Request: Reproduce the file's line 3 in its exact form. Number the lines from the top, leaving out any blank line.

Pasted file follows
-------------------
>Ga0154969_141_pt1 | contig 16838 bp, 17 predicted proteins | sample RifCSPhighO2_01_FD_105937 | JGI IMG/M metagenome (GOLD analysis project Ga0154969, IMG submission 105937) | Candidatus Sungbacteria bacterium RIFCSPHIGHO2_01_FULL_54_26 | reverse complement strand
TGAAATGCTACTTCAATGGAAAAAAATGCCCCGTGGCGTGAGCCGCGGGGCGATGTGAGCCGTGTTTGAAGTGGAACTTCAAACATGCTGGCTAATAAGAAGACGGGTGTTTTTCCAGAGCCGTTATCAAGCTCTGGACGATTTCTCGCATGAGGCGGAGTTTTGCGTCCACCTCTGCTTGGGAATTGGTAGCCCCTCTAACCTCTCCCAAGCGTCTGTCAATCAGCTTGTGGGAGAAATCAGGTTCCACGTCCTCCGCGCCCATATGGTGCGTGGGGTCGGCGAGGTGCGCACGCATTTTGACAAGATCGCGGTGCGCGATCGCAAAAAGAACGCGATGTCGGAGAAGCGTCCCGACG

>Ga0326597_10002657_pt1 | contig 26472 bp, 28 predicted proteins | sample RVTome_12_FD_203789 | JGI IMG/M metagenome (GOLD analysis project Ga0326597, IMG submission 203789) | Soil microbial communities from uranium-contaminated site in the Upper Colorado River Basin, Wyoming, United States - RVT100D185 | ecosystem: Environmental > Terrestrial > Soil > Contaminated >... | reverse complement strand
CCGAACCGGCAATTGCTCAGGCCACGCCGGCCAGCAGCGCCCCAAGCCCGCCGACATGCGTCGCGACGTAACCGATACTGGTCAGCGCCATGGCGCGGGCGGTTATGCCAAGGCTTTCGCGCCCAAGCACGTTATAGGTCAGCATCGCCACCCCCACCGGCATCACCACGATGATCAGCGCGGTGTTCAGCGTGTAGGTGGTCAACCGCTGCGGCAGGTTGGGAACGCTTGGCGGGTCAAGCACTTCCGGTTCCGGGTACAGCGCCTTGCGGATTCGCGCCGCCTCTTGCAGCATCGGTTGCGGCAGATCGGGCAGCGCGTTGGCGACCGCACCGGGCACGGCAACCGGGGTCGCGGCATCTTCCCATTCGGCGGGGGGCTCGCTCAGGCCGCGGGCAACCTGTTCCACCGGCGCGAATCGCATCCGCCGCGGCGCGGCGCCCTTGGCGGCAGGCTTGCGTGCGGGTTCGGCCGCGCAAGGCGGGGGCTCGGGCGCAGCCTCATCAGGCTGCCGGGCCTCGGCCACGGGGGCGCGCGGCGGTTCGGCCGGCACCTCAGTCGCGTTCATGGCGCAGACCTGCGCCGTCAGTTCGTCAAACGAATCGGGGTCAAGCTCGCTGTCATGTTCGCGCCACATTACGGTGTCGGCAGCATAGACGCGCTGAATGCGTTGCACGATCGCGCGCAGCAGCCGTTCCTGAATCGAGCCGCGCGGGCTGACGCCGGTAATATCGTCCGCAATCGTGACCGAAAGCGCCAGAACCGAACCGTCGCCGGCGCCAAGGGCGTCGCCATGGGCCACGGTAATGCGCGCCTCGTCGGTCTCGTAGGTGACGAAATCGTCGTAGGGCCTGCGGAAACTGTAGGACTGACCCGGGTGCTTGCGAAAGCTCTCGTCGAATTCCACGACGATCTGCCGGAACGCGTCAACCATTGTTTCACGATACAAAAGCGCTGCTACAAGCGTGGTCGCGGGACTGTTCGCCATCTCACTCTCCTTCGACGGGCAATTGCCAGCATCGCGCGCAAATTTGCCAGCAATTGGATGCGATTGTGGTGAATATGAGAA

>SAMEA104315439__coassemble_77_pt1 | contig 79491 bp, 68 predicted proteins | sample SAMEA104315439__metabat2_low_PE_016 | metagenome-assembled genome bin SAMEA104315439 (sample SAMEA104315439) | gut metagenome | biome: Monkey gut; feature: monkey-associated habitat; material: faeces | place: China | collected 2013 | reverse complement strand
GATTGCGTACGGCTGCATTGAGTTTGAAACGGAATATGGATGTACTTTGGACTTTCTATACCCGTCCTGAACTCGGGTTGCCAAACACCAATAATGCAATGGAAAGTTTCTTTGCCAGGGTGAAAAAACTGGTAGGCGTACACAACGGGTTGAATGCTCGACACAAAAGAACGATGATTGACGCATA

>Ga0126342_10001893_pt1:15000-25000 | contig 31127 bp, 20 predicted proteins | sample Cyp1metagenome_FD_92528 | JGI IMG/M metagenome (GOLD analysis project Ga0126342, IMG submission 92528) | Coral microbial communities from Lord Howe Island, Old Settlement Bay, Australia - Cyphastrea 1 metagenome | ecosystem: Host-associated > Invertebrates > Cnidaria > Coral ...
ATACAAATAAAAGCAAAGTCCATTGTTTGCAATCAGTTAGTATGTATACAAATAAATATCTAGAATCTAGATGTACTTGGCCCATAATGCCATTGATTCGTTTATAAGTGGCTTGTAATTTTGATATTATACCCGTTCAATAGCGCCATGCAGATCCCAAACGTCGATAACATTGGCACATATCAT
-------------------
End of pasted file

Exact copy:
>Ga0326597_10002657_pt1 | contig 26472 bp, 28 predicted proteins | sample RVTome_12_FD_203789 | JGI IMG/M metagenome (GOLD analysis project Ga0326597, IMG submission 203789) | Soil microbial communities from uranium-contaminated site in the Upper Colorado River Basin, Wyoming, United States - RVT100D185 | ecosystem: Environmental > Terrestrial > Soil > Contaminated >... | reverse complement strand